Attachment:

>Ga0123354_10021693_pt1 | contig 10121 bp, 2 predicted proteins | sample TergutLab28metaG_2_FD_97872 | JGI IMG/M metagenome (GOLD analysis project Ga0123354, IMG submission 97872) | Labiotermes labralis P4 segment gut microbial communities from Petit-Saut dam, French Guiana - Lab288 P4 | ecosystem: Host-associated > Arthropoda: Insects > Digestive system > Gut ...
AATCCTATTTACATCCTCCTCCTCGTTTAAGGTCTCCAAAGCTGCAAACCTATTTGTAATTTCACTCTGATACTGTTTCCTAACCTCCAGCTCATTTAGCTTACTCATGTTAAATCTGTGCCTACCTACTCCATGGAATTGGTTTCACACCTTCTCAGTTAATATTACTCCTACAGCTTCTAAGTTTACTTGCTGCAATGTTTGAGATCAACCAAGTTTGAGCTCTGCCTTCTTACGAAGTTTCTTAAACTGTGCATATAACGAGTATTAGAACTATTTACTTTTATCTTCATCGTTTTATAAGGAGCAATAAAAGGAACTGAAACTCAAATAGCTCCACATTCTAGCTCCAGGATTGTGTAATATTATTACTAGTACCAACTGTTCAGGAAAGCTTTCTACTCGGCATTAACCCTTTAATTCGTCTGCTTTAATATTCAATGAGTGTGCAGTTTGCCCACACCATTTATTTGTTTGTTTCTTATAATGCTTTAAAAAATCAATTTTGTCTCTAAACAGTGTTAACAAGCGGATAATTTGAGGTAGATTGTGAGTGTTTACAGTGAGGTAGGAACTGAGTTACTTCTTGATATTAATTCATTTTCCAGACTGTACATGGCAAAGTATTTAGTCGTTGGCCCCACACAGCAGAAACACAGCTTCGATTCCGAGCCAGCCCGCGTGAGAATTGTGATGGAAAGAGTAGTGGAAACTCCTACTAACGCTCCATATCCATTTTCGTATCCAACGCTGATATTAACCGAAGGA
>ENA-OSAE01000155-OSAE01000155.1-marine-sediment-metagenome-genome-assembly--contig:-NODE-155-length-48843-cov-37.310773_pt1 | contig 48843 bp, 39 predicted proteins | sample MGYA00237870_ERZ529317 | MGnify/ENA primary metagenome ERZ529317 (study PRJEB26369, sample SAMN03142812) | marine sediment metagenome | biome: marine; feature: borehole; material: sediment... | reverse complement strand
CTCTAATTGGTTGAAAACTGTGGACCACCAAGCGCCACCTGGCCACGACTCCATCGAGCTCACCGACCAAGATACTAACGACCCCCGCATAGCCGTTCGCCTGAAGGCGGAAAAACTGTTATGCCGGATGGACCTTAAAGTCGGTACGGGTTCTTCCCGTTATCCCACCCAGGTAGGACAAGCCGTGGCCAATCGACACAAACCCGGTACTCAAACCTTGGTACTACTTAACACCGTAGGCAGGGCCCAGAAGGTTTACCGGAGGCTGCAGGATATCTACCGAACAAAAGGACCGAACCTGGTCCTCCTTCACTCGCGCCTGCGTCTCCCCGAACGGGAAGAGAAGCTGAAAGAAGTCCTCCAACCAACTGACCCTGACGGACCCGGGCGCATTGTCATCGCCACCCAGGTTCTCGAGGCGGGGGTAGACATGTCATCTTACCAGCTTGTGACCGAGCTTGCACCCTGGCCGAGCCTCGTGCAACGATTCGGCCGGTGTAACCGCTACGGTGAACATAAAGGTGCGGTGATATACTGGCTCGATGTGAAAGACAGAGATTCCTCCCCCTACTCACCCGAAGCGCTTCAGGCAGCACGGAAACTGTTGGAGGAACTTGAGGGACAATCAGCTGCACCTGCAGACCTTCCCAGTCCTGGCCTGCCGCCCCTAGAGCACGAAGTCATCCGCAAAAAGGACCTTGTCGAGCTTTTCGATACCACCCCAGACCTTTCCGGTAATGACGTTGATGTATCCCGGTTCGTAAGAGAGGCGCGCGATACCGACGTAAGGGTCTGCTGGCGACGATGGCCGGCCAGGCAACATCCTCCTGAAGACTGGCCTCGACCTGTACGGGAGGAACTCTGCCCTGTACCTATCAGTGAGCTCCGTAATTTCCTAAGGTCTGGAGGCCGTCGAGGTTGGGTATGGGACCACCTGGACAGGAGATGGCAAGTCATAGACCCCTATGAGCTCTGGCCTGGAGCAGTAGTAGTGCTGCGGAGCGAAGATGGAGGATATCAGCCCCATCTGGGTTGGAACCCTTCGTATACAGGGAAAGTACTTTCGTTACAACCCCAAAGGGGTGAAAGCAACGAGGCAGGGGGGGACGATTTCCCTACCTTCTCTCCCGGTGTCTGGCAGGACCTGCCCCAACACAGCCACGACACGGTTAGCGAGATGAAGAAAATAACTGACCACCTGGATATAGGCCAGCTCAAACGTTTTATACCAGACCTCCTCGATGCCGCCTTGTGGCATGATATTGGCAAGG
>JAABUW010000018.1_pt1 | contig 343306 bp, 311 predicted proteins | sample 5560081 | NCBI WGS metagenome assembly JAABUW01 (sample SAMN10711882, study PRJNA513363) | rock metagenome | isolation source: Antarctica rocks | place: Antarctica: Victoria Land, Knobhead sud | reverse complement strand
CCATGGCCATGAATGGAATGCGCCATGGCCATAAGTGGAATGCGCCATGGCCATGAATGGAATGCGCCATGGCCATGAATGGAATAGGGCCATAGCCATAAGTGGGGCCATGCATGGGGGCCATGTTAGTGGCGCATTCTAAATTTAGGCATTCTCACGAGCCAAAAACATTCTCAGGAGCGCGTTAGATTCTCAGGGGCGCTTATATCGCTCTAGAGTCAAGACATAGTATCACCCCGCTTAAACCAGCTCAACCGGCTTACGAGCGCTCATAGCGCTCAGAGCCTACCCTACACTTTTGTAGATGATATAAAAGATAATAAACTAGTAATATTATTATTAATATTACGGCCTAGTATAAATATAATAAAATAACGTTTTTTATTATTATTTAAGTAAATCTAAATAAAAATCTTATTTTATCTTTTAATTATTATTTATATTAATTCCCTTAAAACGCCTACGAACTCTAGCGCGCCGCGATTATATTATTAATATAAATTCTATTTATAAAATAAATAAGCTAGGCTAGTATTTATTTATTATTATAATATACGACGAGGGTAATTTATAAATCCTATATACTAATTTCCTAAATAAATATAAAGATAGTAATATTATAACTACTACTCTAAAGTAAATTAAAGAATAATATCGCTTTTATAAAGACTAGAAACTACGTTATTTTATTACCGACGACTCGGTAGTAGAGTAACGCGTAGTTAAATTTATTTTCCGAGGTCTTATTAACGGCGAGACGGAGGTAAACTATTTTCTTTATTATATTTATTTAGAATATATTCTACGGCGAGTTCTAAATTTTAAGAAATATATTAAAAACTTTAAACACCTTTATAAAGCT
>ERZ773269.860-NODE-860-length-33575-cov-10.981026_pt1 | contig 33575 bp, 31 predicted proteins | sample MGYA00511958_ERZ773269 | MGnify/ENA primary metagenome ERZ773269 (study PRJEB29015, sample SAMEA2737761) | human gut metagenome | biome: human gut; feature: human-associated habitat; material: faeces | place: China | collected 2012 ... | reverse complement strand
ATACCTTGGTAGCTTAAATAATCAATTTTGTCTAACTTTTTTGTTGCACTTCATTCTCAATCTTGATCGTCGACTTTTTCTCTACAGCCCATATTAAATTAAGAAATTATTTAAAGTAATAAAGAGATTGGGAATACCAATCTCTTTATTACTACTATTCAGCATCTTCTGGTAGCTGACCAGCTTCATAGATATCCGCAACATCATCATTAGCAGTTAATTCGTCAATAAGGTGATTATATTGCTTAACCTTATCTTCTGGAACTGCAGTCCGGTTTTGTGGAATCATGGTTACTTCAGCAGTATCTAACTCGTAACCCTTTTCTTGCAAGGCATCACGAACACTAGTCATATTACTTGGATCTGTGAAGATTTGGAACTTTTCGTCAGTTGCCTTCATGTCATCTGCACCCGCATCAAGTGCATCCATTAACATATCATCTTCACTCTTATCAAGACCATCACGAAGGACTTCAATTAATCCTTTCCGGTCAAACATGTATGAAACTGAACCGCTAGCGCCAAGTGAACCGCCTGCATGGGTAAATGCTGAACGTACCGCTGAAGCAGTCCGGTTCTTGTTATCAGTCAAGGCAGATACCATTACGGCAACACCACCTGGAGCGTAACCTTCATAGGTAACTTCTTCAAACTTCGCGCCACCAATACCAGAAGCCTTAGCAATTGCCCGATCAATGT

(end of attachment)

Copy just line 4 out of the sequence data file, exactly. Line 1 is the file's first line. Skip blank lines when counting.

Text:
CTCTAATTGGTTGAAAACTGTGGACCACCAAGCGCCACCTGGCCACGACTCCATCGAGCTCACCGACCAAGATACTAACGACCCCCGCATAGCCGTTCGCCTGAAGGCGGAAAAACTGTTATGCCGGATGGACCTTAAAGTCGGTACGGGTTCTTCCCGTTATCCCACCCAGGTAGGACAAGCCGTGGCCAATCGACACAAACCCGGTACTCAAACCTTGGTACTACTTAACACCGTAGGCAGGGCCCAGAAGGTTTACCGGAGGCTGCAGGATATCTACCGAACAAAAGGACCGAACCTGGTCCTCCTTCACTCGCGCCTGCGTCTCCCCGAACGGGAAGAGAAGCTGAAAGAAGTCCTCCAACCAACTGACCCTGACGGACCCGGGCGCATTGTCATCGCCACCCAGGTTCTCGAGGCGGGGGTAGACATGTCATCTTACCAGCTTGTGACCGAGCTTGCACCCTGGCCGAGCCTCGTGCAACGATTCGGCCGGTGTAACCGCTACGGTGAACATAAAGGTGCGGTGATATACTGGCTCGATGTGAAAGACAGAGATTCCTCCCCCTACTCACCCGAAGCGCTTCAGGCAGCACGGAAACTGTTGGAGGAACTTGAGGGACAATCAGCTGCACCTGCAGACCTTCCCAGTCCTGGCCTGCCGCCCCTAGAGCACGAAGTCATCCGCAAAAAGGACCTTGTCGAGCTTTTCGATACCACCCCAGACCTTTCCGGTAATGACGTTGATGTATCCCGGTTCGTAAGAGAGGCGCGCGATACCGACGTAAGGGTCTGCTGGCGACGATGGCCGGCCAGGCAACATCCTCCTGAAGACTGGCCTCGACCTGTACGGGAGGAACTCTGCCCTGTACCTATCAGTGAGCTCCGTAATTTCCTAAGGTCTGGAGGCCGTCGAGGTTGGGTATGGGACCACCTGGACAGGAGATGGCAAGTCATAGACCCCTATGAGCTCTGGCCTGGAGCAGTAGTAGTGCTGCGGAGCGAAGATGGAGGATATCAGCCCCATCTGGGTTGGAACCCTTCGTATACAGGGAAAGTACTTTCGTTACAACCCCAAAGGGGTGAAAGCAACGAGGCAGGGGGGGACGATTTCCCTACCTTCTCTCCCGGTGTCTGGCAGGACCTGCCCCAACACAGCCACGACACGGTTAGCGAGATGAAGAAAATAACTGACCACCTGGATATAGGCCAGCTCAAACGTTTTATACCAGACCTCCTCGATGCCGCCTTGTGGCATGATATTGGCAAGG